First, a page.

First appeared in Western Journal
By Aron Solomon
During the third week of February, Elon Musk claimed that Twitter’s algorithm would become open-source the next week.
Yet that week became the next week and the week after that. Then, finally, very early Friday morning, over a month after the original announcement, Musk committed to making Twitter’s algorithm open-source that day.
The opposite of open-source software is, logically, closed-source.
As David Gelman, a New Jersey lawyer, explains, “Closed-source software is another way of saying ‘proprietary.’ In other words, the company that builds it owns the rights to its use. If you want to use you, you ask and pay.”
While Musk’s move to make Twitter’s algorithm open-source is all over the news, no one is explaining how the algorithm works.
Twitter’s algorithm is designed to display the most relevant and engaging content to users based on their interests and activity on the platform. There are several factors that Twitter takes into consideration when deciding which tweets to display on a user’s timeline, including:
Relevance: Twitter analyzes the content of each tweet to determine if it is relevant to users’ interests based on their activity and engagement on the platform.
Recency: Twitter prioritizes recent tweets over older ones to ensure that users are seeing the most up-to-date information.
Engagement: Twitter measures the engagement of each tweet, including likes, retweets and replies, to determine its popularity and relevance to a user’s interests
Media type: Twitter’s algorithm favors tweets with visual media such as images, videos and gifs, as they tend to be more engaging.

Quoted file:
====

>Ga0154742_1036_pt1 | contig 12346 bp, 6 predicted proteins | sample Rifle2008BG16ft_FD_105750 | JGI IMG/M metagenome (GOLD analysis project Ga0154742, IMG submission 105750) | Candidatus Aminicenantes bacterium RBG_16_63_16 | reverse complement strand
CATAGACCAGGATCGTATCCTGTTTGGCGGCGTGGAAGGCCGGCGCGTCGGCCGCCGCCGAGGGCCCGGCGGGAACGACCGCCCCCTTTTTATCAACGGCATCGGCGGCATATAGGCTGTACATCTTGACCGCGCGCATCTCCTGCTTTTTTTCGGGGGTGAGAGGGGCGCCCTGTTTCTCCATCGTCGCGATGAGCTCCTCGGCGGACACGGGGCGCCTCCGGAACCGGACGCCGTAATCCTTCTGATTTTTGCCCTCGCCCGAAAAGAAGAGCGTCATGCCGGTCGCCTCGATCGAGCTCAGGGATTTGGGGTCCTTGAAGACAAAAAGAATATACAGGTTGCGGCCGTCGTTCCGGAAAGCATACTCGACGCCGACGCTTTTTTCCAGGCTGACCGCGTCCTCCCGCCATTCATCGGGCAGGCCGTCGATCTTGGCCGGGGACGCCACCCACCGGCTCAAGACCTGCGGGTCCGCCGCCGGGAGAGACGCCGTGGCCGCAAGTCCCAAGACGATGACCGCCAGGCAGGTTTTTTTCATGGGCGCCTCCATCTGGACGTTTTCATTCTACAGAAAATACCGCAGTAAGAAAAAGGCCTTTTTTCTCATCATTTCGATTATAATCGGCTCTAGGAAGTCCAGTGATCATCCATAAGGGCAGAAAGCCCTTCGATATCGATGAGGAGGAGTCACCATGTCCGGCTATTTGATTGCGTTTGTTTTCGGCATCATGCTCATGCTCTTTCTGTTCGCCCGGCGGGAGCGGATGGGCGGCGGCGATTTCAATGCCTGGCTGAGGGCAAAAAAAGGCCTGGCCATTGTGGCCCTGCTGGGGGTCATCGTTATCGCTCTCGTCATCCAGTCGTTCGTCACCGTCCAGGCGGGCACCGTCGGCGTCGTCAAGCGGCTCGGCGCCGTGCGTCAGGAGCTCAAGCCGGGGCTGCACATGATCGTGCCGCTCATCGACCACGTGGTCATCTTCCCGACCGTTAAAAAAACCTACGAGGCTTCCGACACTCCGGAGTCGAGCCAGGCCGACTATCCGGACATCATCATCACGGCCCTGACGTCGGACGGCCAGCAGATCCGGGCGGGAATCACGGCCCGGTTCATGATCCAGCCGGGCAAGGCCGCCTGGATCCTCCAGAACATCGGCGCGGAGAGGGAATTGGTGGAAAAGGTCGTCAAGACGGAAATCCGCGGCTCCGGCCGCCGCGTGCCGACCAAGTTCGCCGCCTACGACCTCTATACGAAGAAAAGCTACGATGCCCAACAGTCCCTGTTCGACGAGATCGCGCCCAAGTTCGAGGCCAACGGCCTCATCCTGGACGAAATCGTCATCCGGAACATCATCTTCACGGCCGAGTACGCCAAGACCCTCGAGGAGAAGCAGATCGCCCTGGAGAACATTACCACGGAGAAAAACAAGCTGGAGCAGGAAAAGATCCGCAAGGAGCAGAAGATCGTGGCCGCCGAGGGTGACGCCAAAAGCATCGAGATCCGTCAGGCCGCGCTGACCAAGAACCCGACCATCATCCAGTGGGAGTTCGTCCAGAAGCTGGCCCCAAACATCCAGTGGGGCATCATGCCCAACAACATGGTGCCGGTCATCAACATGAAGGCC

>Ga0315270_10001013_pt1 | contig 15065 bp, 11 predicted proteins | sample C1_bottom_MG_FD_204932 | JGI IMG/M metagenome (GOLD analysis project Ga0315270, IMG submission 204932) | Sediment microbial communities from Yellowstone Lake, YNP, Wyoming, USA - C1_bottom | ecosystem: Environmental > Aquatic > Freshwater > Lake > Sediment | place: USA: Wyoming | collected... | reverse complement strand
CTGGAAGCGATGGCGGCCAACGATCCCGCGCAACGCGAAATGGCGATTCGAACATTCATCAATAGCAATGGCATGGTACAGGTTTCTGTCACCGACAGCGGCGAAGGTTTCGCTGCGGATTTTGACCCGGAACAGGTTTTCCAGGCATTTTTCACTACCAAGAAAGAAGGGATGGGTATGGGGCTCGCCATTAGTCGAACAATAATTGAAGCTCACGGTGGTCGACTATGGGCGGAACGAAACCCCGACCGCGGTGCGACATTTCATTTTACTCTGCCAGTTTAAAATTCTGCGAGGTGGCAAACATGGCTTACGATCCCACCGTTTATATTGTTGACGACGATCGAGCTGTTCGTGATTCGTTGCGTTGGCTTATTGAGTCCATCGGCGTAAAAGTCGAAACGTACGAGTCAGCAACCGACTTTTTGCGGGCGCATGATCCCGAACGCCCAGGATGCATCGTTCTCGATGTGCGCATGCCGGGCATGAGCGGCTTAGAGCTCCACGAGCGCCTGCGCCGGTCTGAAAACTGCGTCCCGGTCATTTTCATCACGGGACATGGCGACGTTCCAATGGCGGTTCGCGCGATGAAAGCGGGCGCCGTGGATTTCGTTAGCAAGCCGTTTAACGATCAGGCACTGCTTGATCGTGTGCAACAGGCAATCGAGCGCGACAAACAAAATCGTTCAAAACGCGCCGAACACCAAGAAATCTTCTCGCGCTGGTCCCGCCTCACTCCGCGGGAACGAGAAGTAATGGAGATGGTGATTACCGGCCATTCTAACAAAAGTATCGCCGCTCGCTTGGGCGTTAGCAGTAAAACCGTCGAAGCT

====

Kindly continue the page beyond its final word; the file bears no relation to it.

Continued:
Source: Twitter considers the reputation and authority of the accounts posting tweets, favoring content from verified and credible sources.
Personalization: Twitter’s algorithm takes into account users’ location, language and other profile information to deliver personalized content that is relevant to their interests.
It’s important to note that Twitter’s algorithm is constantly evolving and changing based on user feedback and trends on the platform. Twitter also provides users with options to customize their timeline preferences, including turning off algorithmic timelines and displaying tweets in reverse chronological order.
Twitter is not the first social media platform to open-source its algorithm, but it is by far the most influential one. Other open-source platforms include Mastodon, Diaspora, GNU Social and PeerTube.
These companies have made their algorithms open-source to promote transparency and allow users to have more control over their social media experience. By making their algorithms available to the public, these companies also encourage other developers to contribute to the improvement of their algorithms.
Musk’s motivation in making Twitter’s algorithm open-source is to promote transparency and free speech on the platform as well as to solidify his own reputation as a technology visionary who is actually capable of accomplishing very big things.
Musk has long been concerned about potential political censorship on the platform. He believes that making the algorithm open-source will help address this issue.
At the same time, all of these moves place Musk in the historical spotlight that he continues to crave — one of the few leaders of massive technology firms to put transparency over opacity.
About Aron Solomon
A Pulitzer Prize-nominated writer, Aron Solomon, JD, is the Chief Legal Analyst for Esquire Digital and the Editor-in-Chief for Today’s Esquire. He has taught entrepreneurship at McGill University and the University of Pennsylvania, and was elected to Fastcase 50, recognizing the top 50 legal innovators in the world. Aron has been featured in Forbes, CBS News, CNBC, USA Today, ESPN, TechCrunch, The Hill, BuzzFeed, Fortune, Venture Beat, The Independent, Fortune China, Yahoo!, ABA Journal, Law.com, The Boston Globe, YouTube, NewsBreak, and many other leading publications.